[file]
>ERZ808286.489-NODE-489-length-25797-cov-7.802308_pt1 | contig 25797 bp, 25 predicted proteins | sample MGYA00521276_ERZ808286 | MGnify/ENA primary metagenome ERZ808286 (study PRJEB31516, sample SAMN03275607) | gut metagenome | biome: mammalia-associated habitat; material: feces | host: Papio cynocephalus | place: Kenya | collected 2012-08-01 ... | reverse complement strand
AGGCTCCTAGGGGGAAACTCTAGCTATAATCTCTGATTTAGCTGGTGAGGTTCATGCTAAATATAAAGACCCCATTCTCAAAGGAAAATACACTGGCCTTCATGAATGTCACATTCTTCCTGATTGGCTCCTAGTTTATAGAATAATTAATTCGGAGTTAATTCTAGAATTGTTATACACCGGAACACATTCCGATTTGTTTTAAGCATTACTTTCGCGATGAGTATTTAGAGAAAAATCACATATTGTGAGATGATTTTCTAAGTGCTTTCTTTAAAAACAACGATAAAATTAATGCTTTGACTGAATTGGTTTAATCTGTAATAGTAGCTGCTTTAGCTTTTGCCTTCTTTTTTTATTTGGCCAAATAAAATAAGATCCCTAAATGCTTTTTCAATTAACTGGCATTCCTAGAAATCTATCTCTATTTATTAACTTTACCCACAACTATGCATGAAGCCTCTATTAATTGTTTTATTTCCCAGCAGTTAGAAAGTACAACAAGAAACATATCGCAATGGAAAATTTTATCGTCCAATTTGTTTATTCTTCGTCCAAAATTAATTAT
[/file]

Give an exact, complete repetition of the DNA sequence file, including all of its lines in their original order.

>ERZ808286.489-NODE-489-length-25797-cov-7.802308_pt1 | contig 25797 bp, 25 predicted proteins | sample MGYA00521276_ERZ808286 | MGnify/ENA primary metagenome ERZ808286 (study PRJEB31516, sample SAMN03275607) | gut metagenome | biome: mammalia-associated habitat; material: feces | host: Papio cynocephalus | place: Kenya | collected 2012-08-01 ... | reverse complement strand
AGGCTCCTAGGGGGAAACTCTAGCTATAATCTCTGATTTAGCTGGTGAGGTTCATGCTAAATATAAAGACCCCATTCTCAAAGGAAAATACACTGGCCTTCATGAATGTCACATTCTTCCTGATTGGCTCCTAGTTTATAGAATAATTAATTCGGAGTTAATTCTAGAATTGTTATACACCGGAACACATTCCGATTTGTTTTAAGCATTACTTTCGCGATGAGTATTTAGAGAAAAATCACATATTGTGAGATGATTTTCTAAGTGCTTTCTTTAAAAACAACGATAAAATTAATGCTTTGACTGAATTGGTTTAATCTGTAATAGTAGCTGCTTTAGCTTTTGCCTTCTTTTTTTATTTGGCCAAATAAAATAAGATCCCTAAATGCTTTTTCAATTAACTGGCATTCCTAGAAATCTATCTCTATTTATTAACTTTACCCACAACTATGCATGAAGCCTCTATTAATTGTTTTATTTCCCAGCAGTTAGAAAGTACAACAAGAAACATATCGCAATGGAAAATTTTATCGTCCAATTTGTTTATTCTTCGTCCAAAATTAATTAT